That must be QUITE a table you are working with. There is currently a maximum number of 127 sets of prefixed fields and derived fields in a table. In theory, that number should accommodate most modeling requirements. What are you seeking to accomplish? It may be that I can propose a simpler way to execute the analysis you are attempting.
A couple of best practices that you may not have considered:
Start with no columns/fields of data: I had a tendency to start modeling from a table which already contained all of the columns of data from my dataset. By starting with no columns of data, I found I can use the DATA column to pull data fields into your table as you need them for your analysis work. You still retain access to all of the data source's fields, even though they aren't displayed in the table.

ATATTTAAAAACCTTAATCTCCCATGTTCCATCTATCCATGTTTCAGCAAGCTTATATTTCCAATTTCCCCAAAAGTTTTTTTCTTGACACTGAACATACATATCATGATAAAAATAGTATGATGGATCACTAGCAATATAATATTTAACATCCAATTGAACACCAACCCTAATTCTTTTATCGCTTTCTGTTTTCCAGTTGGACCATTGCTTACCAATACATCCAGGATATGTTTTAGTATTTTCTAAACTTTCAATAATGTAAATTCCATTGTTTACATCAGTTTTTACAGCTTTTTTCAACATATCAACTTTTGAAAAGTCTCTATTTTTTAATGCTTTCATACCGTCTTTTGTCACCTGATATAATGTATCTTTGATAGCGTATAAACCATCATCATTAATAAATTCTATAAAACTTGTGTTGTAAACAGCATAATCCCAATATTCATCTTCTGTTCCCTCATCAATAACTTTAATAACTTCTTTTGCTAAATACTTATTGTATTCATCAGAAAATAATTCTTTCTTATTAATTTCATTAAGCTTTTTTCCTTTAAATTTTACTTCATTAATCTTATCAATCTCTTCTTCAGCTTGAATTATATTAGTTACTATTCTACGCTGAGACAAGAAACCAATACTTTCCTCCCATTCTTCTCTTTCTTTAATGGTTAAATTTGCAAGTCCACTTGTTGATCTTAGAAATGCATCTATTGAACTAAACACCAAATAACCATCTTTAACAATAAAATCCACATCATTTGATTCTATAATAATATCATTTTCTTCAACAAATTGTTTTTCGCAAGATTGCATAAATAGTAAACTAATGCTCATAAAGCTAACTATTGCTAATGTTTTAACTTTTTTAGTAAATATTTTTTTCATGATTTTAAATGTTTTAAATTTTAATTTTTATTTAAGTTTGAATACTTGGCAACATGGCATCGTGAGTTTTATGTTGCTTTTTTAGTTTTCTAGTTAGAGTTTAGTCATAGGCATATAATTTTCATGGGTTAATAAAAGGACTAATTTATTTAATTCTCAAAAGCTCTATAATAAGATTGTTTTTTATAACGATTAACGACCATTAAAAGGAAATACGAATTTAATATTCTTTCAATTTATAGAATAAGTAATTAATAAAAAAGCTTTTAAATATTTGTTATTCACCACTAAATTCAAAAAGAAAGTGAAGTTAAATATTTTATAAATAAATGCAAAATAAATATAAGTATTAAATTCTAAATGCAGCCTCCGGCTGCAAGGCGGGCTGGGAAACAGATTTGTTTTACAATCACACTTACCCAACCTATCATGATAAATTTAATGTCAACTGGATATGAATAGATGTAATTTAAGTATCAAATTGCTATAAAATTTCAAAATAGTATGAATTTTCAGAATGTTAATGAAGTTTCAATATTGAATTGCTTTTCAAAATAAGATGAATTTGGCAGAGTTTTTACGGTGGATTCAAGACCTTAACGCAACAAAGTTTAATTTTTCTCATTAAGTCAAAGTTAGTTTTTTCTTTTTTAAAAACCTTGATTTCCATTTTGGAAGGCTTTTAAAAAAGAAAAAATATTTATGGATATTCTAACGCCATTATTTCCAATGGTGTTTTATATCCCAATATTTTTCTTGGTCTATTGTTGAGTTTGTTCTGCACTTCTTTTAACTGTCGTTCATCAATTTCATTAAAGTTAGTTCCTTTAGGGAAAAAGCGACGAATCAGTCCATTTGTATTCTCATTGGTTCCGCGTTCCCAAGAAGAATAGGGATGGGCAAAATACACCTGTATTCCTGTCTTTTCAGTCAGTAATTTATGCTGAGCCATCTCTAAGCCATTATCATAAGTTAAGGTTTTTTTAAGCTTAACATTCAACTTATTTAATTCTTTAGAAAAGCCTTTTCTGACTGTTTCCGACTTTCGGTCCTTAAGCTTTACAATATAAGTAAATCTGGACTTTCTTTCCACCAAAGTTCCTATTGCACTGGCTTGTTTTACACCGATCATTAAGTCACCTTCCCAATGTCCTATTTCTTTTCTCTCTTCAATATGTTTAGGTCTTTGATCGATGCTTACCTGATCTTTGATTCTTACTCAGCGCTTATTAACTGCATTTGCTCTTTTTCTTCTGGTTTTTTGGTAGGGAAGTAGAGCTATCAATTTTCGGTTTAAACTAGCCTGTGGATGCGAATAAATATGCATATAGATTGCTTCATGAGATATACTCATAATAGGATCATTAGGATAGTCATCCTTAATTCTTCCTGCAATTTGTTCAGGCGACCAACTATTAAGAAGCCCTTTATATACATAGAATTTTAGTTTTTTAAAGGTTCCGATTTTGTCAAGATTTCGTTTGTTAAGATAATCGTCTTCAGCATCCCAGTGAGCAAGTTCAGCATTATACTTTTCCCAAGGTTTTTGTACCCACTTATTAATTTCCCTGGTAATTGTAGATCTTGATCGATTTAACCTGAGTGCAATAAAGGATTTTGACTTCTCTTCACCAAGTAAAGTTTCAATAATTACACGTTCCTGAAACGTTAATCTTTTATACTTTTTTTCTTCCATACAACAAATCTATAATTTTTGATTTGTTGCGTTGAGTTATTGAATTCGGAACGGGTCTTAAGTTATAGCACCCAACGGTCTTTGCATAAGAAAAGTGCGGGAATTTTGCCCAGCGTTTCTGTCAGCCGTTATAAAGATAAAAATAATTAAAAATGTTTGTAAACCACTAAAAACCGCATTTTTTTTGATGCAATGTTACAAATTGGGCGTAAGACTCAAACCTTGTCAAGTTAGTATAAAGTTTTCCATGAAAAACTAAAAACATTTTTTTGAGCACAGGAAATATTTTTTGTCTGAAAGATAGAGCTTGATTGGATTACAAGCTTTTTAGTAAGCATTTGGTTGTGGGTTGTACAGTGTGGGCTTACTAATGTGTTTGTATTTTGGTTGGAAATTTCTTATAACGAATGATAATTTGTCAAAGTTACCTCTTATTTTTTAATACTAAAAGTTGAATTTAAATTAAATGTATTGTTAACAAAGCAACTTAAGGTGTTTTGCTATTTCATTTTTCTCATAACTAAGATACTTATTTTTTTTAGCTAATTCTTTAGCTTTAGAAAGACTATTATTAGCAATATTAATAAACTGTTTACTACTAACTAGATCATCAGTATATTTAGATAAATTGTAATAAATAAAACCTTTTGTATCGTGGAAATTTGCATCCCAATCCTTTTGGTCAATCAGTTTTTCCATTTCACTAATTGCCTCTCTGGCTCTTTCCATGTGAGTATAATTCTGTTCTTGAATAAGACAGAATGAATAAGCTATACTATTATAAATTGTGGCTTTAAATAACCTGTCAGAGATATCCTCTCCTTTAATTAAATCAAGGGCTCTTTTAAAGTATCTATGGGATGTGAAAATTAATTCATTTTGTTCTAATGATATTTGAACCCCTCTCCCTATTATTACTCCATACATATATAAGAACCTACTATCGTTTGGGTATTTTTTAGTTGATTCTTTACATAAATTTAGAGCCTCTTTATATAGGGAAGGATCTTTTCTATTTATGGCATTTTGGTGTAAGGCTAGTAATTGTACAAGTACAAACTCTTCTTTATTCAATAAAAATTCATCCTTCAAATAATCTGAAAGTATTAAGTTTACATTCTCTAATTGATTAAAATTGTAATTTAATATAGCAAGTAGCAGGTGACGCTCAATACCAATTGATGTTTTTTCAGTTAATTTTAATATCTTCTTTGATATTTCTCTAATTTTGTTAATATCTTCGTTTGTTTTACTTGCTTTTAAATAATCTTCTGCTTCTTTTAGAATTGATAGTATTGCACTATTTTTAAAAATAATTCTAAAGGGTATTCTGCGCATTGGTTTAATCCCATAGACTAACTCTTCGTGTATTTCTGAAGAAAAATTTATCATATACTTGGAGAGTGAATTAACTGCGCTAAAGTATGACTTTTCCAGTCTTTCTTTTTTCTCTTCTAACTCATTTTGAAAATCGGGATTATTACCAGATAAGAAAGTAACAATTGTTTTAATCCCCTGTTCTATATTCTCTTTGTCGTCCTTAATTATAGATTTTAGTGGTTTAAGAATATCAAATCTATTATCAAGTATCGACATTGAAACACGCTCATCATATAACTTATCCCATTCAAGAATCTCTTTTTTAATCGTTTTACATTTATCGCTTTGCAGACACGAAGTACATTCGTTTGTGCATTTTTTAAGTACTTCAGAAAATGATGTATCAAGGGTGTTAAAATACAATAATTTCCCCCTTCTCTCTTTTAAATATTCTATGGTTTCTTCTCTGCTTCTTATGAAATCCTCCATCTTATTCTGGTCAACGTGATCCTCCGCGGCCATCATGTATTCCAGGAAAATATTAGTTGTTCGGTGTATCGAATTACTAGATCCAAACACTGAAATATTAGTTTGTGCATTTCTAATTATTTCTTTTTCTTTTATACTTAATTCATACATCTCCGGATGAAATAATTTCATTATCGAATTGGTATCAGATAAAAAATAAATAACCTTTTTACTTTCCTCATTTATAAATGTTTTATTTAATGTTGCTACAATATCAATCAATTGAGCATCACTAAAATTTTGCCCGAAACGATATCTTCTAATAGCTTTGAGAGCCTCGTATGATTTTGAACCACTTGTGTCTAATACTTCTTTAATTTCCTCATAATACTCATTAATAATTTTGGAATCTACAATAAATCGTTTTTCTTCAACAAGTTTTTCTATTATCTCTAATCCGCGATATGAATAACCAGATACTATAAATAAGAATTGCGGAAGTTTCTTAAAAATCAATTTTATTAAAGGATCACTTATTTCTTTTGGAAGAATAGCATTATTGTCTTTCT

Fork your analysis: It is common to perform many different types of analysis on the same dataset. Analysis on different fields which aren't related can be done in a different workbook, or in a separate dataflow. By adding a temporary table back to your workbook, you can move in a different direction from the first time you worked with that table.
Slim down your table: To create a slimmer table, use the project operation to create a new table containing a subset of the current table's data.
With more information about what you are seeking to accomplish, I'm sure we can figure out how to get you there. How many columns were in your table? (How many sets of prefixed data columns and derived fields) and what was the operation you were attempting to perform?